While I’m a proud “environmentalist” and don’t think we should apologize for our goals, there’s a lot of wisdom in speaking to people in ways that resonate with them. Even more importantly, a lot of environmental goals are worth pursuing purely on measures that environmentalists typically (or it is claimed) don’t pay attention to like jobs, national security, economic considerations, and the like.

Few areas of environmental activism fit this bill better than global warming. While global climate change is a threat to many traditional environmental concerns (extinction, habitat destruction) is is also a threat to many of the issues most important to those who often see themselves in direct opposition to the environmental lobby. How many other environmental issues has the Pentagon and CIA identified as “a real threat.”

The case for responding to climate change is so broad that even the Washington Post ran a recent editorial arguing that “fighting global warming should be a conservative cause“. Writer Bracken Hendricks makes a strong case for addressing climate change on the basis of protecting our “national interests”, “rigorous cost-benefit analysis”, and to avoid “unnecessary intrusions into our personal liberty.” One of his key arguments is that regardless of your belief in the science of climate change, we should behave like that key idol of conservatives, the small business owner.

“When faced with uncertainty and the possibility of costly outcomes, smart businessmen buy insurance, reduce their downside exposure and protect their assets.”

This approach to arguing for addressing what is typical viewed as an “environmental concern” as a rational response to a threat to our economic and national security interests is why I so like David Roberts’ recent campaign to rename people who want to address climate change issues. His general point is that as long as the movement to address climate change is seen a issue of the environmental lobby, it will be subject to all the vagaries of the left/right debate in this country. In reality, there is a huge, natural coalition of people on both sides of that split that should see this as a critical issue. Roberts sought to come up with a terms to describe those who see this as a threat to be addressed and settled on “Climate Hawks”.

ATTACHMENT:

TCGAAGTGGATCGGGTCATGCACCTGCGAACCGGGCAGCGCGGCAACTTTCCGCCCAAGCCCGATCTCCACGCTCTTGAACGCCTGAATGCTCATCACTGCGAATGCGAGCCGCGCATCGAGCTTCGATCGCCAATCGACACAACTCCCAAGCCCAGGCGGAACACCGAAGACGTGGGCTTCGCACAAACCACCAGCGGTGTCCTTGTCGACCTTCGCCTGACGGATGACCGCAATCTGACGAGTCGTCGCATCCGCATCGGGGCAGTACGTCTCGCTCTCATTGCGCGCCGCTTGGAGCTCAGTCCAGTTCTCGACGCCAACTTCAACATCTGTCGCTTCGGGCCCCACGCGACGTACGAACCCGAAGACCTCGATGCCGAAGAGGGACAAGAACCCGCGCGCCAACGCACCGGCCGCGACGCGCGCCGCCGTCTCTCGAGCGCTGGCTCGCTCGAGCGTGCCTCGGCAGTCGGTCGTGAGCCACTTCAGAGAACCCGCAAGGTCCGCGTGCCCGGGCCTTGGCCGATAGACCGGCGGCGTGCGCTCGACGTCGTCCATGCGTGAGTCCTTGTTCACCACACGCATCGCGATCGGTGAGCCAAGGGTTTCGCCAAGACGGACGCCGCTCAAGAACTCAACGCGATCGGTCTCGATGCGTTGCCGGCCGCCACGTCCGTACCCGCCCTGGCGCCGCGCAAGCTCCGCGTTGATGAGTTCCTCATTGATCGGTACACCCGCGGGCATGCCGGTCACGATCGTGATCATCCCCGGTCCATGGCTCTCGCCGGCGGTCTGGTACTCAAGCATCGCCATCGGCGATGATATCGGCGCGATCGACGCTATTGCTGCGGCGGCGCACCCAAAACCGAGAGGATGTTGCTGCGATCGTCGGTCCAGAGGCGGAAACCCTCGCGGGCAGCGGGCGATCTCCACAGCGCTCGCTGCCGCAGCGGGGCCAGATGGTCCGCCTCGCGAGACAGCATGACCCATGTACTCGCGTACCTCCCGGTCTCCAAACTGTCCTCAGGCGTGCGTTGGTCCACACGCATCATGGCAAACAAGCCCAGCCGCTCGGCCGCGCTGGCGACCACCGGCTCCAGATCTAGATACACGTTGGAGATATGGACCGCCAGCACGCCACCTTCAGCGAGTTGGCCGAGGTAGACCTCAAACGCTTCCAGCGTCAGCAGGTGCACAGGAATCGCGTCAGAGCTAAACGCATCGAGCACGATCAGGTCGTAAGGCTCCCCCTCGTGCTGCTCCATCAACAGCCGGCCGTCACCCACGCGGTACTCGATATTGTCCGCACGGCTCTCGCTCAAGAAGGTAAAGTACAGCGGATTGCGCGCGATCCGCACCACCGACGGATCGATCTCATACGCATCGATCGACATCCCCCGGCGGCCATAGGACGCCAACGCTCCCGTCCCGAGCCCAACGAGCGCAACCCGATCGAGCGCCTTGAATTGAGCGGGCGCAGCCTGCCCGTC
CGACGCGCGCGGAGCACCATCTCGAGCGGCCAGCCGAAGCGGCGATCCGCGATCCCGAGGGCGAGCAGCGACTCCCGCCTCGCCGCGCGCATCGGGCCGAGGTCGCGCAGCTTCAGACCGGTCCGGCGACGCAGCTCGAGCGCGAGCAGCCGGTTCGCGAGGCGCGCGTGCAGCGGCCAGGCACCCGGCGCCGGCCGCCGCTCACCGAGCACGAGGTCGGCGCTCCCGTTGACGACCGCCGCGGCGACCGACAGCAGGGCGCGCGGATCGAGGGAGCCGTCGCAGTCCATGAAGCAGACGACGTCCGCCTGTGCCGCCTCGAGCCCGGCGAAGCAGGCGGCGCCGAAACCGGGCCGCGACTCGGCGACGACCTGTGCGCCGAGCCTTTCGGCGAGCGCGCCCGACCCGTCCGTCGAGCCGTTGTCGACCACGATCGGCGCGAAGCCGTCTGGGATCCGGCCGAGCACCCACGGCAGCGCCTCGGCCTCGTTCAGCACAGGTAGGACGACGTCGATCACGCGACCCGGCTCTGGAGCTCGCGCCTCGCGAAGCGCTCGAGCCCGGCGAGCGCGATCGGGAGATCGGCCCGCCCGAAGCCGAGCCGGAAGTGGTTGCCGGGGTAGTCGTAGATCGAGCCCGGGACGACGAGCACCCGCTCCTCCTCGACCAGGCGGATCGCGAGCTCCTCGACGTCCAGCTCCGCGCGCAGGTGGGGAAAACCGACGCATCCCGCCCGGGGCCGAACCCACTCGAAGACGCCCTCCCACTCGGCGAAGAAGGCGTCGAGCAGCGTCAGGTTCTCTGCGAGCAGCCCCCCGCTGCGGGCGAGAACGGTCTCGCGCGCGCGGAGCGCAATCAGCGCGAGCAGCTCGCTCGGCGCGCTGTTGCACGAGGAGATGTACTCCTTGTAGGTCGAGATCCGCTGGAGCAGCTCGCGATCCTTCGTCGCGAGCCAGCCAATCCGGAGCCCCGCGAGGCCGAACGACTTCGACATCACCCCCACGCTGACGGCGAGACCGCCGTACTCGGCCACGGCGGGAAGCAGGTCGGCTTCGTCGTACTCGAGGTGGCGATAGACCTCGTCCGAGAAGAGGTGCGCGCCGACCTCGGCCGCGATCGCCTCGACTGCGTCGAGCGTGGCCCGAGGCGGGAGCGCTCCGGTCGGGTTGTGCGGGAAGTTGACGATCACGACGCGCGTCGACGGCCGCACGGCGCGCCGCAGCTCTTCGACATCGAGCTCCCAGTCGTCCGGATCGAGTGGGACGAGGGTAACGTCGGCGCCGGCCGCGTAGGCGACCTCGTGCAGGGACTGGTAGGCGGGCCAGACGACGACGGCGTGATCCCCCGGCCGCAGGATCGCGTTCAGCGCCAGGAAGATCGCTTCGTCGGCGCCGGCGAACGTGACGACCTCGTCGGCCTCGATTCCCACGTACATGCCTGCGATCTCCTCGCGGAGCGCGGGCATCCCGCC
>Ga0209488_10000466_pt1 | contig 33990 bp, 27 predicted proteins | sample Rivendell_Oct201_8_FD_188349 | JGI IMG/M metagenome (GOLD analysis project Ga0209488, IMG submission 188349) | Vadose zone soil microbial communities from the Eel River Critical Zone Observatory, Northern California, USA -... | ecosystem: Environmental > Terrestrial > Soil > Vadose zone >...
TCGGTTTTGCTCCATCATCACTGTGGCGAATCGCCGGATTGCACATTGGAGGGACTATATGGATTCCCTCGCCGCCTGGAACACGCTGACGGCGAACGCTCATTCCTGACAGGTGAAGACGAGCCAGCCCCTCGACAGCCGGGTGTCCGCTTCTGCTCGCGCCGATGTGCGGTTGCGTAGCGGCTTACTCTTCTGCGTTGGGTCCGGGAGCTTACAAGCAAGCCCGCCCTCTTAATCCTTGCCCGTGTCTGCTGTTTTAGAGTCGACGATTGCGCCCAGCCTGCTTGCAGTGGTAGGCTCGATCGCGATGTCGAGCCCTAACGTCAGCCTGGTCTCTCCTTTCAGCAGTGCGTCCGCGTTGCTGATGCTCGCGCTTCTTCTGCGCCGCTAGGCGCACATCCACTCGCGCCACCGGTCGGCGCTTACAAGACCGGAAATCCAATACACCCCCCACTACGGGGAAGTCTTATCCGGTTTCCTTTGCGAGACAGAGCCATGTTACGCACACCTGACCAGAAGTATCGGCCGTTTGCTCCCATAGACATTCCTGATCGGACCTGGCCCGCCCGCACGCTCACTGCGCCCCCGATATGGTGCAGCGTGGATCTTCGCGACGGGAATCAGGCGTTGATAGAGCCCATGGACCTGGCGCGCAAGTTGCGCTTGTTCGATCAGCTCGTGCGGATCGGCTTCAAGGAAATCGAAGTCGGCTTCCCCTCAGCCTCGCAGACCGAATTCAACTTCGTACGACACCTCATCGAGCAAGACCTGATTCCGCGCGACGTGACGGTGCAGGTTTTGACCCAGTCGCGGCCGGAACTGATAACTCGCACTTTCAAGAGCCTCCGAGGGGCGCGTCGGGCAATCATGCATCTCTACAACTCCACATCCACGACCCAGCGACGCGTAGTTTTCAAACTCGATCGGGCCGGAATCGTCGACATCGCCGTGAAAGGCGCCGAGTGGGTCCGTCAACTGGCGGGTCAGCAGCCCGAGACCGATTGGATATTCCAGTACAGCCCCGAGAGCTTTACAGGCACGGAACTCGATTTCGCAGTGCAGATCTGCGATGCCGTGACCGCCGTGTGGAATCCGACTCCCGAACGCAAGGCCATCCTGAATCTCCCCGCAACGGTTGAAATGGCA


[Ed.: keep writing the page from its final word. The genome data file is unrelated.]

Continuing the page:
“First and foremost, it doesn’t carry any implications about The Truth. It doesn’t say, “I’m right, you’re wrong. I’m smarter and more enlightened than you.” Instead it evokes a judgment: that the risks of climate change are sufficient to warrant a robust response. By definition, everyone must make such judgments on their own. Rather than being a Manichean choice—you get it or you’re stupid—it becomes about values, about how hard to fight and how much to sacrifice to defend America and her future. That’s the right conversation to be having.”

So I’m officially declaring myself a Climate Hawk and hoping that is just one of a growing number of ways in which issues that have typically been seen as the purview only of people who “care about the environment” or “social justice” find natural allies among groups who have been considered adversaries.

Labor versus Capital

Over at the TreePeople blog, founder Andy Lipkis takes exception to water agencies’ typical reliance on technological/industrial approaches to providing safe, reliable water supplies. He compares two possible approaches for increasing the local supply of water for Los Angeles, rain water capture and ocean water desalination plants. Beyond the obvious question of why you would allow rain water to run into the ocean, becoming salt water, so you can then pump it back out and try to take the salt out of it, he sees another lost opportunity with this approach, jobs.